Welcome back to Comix Counsel! If you know any place where it rains dollar bills like the image above, let me know. Here in Massachusetts, all we’re getting lately is snow! Last week, I shared some thoughts on the importance of budgeting for your comics business. I shared a Google Docs Spreadsheet Template that I use to track my spending and manage my budget. (Feel free to download and adapt to your own purposes) and focused exclusively on the expenses side of the budget. Now, we flip the coin and talk about the the fun stuff, income.
None of us are in comics primarily for the money. After all, there are FAR more certain ways to make a buck. (Chimney sweeping, shoe shining, licking envelopes, etc.) Still, it’s not unreasonable to expect to profit from producing good work, in comics or any thing you do in life. While I’ve been making comics since I was a teenager, 2011 marks the 4th year I’ve been treating my comic related endeavors as a business.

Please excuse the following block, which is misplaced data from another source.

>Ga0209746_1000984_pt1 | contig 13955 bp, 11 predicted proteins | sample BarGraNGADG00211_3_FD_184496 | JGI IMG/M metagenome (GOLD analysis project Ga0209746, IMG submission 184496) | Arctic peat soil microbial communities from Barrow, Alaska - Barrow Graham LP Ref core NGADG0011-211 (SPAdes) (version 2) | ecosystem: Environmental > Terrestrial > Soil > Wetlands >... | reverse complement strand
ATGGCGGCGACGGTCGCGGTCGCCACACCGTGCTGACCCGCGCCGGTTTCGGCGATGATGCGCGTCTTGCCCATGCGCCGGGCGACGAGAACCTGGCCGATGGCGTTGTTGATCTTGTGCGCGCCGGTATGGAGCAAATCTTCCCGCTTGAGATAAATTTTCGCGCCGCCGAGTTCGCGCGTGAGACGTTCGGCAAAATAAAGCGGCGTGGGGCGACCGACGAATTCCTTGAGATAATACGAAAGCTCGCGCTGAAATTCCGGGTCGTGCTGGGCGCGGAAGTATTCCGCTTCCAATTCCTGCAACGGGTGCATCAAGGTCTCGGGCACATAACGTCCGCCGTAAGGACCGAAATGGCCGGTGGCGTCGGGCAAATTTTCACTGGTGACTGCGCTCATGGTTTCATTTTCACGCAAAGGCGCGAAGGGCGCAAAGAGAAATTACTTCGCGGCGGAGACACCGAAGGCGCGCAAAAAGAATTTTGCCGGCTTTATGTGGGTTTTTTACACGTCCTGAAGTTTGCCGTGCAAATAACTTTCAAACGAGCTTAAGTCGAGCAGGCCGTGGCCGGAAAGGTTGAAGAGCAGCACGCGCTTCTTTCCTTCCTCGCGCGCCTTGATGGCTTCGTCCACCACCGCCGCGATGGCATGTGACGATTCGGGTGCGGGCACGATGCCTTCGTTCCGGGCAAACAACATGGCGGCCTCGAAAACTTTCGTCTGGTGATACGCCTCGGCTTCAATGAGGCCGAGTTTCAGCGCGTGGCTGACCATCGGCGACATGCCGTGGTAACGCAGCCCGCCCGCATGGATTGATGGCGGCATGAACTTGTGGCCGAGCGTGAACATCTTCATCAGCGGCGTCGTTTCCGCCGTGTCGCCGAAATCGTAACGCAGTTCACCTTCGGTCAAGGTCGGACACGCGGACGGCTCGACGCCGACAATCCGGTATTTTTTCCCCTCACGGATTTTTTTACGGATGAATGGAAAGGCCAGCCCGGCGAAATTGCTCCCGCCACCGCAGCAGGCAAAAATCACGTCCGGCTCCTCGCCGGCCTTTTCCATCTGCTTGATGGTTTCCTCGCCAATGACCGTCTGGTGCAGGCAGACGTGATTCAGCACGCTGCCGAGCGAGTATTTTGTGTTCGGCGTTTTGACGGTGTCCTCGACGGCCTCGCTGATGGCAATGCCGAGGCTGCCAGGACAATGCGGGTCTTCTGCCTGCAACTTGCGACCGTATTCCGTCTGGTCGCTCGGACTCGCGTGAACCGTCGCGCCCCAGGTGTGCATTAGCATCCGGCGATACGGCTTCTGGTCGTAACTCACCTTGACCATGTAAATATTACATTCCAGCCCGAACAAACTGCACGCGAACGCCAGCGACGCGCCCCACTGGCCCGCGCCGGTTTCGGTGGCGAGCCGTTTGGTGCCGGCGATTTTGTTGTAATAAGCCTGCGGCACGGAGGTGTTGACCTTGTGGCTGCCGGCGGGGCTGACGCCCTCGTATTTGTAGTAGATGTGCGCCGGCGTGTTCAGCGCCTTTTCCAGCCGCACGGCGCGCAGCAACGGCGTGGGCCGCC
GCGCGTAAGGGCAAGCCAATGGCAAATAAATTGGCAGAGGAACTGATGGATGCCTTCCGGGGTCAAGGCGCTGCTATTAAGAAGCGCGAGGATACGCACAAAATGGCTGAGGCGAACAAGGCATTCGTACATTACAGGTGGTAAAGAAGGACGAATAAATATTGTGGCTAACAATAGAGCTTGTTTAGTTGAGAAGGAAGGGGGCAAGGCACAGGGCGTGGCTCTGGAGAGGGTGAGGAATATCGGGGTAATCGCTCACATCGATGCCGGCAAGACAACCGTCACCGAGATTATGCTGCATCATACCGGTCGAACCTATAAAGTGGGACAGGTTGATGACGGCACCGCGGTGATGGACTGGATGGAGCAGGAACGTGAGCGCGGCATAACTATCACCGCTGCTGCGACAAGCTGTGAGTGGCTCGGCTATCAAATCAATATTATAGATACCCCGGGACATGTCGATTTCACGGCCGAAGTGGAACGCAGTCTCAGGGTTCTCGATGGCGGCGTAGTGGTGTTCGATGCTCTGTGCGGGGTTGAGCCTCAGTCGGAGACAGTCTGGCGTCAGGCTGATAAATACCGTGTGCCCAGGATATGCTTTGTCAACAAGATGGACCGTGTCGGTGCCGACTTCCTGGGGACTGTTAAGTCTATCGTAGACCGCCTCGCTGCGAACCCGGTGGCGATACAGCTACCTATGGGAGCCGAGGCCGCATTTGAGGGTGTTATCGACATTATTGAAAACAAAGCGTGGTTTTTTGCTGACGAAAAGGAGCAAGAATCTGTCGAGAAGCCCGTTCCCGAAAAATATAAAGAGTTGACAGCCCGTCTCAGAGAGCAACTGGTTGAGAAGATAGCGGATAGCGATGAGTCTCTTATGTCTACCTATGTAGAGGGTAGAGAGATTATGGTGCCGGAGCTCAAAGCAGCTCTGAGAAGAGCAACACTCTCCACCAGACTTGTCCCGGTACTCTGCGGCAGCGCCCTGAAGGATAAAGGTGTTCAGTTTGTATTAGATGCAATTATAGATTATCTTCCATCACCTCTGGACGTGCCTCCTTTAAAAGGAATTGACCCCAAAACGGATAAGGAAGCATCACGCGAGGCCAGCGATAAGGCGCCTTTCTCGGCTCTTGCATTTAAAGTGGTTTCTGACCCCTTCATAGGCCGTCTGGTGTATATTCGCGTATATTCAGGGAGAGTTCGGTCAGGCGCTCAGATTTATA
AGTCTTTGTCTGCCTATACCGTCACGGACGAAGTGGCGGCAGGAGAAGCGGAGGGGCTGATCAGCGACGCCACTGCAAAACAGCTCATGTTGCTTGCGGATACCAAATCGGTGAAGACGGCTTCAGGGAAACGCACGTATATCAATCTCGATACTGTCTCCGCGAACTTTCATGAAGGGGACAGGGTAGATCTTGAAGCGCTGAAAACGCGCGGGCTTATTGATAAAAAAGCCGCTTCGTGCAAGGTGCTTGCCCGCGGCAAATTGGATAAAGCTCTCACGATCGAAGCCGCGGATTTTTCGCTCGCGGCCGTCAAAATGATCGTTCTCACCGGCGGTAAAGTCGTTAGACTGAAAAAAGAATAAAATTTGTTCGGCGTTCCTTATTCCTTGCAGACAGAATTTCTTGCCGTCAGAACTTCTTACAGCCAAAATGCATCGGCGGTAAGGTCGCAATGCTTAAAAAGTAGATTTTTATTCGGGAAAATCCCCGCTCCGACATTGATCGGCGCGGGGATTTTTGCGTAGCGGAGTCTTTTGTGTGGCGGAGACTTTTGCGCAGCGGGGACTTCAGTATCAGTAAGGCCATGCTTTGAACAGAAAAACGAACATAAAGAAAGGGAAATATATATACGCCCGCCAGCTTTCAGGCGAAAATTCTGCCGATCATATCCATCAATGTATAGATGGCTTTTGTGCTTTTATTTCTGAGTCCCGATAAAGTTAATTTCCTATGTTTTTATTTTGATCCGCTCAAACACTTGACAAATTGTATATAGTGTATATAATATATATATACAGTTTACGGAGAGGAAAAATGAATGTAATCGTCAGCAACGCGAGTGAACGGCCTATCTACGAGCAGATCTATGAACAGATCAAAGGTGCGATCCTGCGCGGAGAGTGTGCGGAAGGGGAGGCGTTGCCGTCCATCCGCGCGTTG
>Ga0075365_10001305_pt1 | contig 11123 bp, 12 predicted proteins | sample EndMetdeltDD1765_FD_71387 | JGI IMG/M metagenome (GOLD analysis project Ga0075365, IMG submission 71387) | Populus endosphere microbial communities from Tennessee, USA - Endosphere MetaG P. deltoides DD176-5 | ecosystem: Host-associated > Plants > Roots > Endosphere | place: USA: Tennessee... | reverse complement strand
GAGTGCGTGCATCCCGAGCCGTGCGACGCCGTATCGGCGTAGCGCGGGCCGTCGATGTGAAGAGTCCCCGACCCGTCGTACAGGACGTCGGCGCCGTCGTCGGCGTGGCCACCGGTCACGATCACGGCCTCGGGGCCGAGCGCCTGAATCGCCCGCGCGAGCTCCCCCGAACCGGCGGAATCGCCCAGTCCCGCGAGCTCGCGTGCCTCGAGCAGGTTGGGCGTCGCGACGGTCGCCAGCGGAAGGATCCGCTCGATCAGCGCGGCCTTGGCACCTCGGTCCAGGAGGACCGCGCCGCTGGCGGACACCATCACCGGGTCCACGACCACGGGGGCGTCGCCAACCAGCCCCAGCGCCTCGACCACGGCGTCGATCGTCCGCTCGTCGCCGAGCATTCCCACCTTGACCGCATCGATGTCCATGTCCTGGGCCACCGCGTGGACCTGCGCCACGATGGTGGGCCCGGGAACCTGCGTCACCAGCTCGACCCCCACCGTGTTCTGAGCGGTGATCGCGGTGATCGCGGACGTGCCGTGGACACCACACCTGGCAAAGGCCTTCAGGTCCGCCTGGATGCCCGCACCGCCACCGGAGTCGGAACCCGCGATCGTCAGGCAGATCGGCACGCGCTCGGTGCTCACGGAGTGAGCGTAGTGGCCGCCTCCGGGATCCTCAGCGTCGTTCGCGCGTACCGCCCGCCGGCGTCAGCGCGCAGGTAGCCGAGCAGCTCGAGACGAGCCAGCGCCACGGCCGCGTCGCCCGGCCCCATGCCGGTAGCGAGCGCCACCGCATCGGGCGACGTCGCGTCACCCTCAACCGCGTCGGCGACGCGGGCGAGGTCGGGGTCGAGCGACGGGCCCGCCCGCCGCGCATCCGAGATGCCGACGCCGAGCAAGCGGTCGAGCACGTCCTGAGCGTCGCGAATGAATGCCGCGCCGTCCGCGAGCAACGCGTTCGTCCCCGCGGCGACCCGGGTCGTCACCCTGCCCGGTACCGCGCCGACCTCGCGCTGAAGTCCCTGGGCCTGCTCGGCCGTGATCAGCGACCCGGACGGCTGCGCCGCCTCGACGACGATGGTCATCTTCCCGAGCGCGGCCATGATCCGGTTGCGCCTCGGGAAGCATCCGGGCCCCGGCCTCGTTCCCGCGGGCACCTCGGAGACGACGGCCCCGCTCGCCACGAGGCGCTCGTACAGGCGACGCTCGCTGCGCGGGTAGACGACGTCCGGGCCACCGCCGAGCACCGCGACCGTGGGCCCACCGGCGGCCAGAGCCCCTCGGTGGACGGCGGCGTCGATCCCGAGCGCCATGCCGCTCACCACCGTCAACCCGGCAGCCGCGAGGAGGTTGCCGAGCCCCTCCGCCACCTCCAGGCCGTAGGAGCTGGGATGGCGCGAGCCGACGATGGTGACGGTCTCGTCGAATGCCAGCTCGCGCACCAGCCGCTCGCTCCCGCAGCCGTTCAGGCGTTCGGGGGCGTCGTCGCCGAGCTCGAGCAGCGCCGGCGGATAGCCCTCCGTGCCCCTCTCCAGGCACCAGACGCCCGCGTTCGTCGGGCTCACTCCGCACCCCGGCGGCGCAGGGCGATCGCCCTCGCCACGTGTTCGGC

Because I’ve been diligent about tracking income and expenses for the past several years, I’m better able to take realistic stock of where I am currently, and where I might take my business in 2011.
If you make comics, you’re a likely a visual person, so i included the above graph, which is very telling about the state of my business. On the plus side, my comics income is growing at a strong clip, more the tripling last year. Unfortunately, my expenses have kept pace with my income, and I’ve managed to end the year in the red for three consecutive years. I was very close to breaking even in 2010, and this year I’m determined to hit that goal. While most businesses take several years of work and investment to become profitable, that profit does need to come eventually.
In last weeks column, I did a thorough review of my many expenses. Keeping those down is one half of the profitability puzzle. The other side is pumping up the many comic related income streams at my disposal. Let’s take a look at those.
Sources of Income in 2010